Smiting Drives - A euphoric triumph for Monty, and for golf
05 Oct 2010 - 09:39:17
Hyperbole is a precarious tightrope when you write about sport, but yesterday's euphoric crescendo to the 2010 Ryder Cup deserves every plaudit you'll read in these coming days...and then some.
This was sporting theatre to rival anything you've seen. After four days of infuriating weather and inspired golf everything came down to one match. Thirty-five thousand fans were there to see it finish, and when Hunter Mahan reached out his hand they engulfed the 17th green to conjure scenes that will be replayed long after the players and captains have left the game behind.
Graeme McDowell, whose 3&1 victory over Mahan sealed the deal, said it made winning the US Open feel like playing nine holes with his dad. Rory McIlroy, having 12 months ago called the Ryder Cup an exhibition match, came round to label this the greatest golf event of them all. And Colin Montgomerie, Europe's commander in chief, teared up with two years of pride and unrelenting effort rewarded in the most dramatic way imaginable.
Montgomerie played down any sense of personal achievement in winning back the Ryder Cup for Europe, but he wasn't fooling anyone. The great Scot has won a bucketload of Order of Merits and a has house full of trophies, but this past week in the Usk Valley will unquestionably define his career. Would he swap this for a major? No chance.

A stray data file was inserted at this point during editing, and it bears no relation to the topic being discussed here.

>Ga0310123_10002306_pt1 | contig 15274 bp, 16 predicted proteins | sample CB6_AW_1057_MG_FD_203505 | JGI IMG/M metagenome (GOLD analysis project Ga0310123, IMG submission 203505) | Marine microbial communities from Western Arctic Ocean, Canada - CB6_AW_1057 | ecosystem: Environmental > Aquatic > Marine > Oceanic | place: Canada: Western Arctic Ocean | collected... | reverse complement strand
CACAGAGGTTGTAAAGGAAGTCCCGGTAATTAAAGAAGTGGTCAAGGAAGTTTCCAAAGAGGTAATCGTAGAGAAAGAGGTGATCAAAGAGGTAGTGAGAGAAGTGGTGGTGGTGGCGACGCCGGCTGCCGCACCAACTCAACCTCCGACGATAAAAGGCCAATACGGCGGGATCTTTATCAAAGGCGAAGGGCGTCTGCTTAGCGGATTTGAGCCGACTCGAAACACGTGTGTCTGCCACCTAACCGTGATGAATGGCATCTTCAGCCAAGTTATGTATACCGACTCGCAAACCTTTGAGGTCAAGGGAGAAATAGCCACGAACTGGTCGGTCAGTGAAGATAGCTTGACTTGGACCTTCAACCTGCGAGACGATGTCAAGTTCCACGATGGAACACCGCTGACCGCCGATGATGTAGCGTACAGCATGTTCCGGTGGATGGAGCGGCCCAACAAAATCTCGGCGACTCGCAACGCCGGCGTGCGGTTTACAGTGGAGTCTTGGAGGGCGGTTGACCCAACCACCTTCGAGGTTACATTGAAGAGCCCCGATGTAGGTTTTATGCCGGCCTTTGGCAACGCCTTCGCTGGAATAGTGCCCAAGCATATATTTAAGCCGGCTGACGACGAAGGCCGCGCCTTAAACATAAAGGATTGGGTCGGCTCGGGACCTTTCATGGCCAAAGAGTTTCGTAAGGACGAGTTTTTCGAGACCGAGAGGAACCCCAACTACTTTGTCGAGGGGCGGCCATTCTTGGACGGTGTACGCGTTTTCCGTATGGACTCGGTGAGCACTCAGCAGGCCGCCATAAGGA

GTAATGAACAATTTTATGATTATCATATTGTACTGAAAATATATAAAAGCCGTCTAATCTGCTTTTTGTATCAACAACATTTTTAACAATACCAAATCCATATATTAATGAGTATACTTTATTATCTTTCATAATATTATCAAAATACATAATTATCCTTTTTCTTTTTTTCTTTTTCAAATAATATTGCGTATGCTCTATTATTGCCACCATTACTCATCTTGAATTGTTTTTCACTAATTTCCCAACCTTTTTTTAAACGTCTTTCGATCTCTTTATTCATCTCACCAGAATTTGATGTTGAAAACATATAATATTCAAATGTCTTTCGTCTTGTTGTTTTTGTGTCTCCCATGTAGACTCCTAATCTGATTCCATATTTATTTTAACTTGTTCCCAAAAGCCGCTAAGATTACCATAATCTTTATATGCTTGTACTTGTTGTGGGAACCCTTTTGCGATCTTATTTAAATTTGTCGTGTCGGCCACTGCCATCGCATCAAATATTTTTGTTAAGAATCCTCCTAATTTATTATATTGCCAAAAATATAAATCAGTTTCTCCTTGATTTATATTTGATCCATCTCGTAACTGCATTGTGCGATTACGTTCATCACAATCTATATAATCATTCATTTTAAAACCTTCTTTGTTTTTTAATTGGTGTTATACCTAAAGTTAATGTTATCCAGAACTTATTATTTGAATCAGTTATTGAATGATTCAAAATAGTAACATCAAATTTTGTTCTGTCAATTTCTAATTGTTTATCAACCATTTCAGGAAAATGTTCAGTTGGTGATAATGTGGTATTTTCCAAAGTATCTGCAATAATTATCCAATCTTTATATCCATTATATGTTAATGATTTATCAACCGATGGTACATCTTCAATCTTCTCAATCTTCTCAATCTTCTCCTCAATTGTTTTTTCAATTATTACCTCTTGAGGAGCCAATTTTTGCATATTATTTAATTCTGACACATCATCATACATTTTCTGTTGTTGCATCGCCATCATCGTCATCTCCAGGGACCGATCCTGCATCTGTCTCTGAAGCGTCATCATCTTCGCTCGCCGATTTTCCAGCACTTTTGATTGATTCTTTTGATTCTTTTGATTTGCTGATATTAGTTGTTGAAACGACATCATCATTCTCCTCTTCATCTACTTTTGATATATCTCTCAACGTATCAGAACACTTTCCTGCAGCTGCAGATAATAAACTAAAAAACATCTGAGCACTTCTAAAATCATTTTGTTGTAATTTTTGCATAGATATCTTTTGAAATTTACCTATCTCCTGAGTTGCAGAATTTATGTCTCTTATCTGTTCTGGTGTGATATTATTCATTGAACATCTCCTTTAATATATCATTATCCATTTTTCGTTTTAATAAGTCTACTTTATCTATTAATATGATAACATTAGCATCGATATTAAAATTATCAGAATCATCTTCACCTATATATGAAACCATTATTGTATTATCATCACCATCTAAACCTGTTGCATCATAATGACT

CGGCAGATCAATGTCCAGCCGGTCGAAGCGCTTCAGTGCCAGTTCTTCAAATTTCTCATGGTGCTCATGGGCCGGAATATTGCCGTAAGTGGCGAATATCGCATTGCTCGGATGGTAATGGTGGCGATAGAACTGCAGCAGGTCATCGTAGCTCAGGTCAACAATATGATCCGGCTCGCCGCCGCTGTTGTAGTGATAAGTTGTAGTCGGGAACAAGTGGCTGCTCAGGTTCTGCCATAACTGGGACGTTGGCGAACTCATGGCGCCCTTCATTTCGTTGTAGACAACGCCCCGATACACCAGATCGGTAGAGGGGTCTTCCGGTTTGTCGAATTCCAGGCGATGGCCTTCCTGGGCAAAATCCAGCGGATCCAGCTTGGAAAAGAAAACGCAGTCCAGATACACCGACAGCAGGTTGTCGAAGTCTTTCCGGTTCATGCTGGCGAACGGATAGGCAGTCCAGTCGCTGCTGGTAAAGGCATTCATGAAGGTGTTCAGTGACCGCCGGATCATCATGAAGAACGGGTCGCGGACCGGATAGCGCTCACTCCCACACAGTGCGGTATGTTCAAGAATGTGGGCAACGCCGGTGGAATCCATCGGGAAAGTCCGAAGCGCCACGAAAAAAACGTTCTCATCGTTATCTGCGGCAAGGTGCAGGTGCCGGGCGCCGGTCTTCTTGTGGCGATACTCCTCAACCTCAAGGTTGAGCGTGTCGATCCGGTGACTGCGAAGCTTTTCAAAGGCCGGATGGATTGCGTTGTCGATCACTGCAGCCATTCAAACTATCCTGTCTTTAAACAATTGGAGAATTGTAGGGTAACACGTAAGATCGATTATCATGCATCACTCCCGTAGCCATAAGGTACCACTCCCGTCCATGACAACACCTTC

Europe's captain famously said he wouldn't leave a single stone unturned, and in his meticulous preparations for Celtic Manor he won the hearts and minds of his players, the fans and even the media protagonists who have felt his wrath more than once in the past.
Monty's decision to pick five vice-captains, all of them Ryder Cup royalty, was inspired. Paul McGinley, Darren Clarke, Thomas Bjorn, Sergio Garcia and Jose Maria Olazabal were everywhere - relentlessly co-ordinating events on their walkie-talkies and offering encouragement and support at every opportunity to the 12 players on the course.
And what of his wild card picks? Luke Donald was Europe's driving force, his three points equalled only by Mr Ryder Cup, Ian Poulter. Padraig Harrington delivered two points in partnership with Ross Fisher, and Edoardo Molinari delivered far more than the one point reflected on the board.
But perhaps Monty's defining contribution will be remembered as the motivational speech he delivered to a flagging European team on Saturday afternoon. Their captain asked for passion, and he asked that they involve the crowds as much as possible. The result was arguably the most dominant single session of golf by a European team on record.
Ultimately, it was the session that won the Ryder Cup.
As for Corey Pavin's US team, they go away with heads held high and reputations enhanced to a man. It's hard to imagine a more dignified captain leading a more dignified and sportsmanlike team. For those who question the morality of sport in the modern era, this Ryder Cup was a much-needed antidote.
Two years to wait until we do it all over again.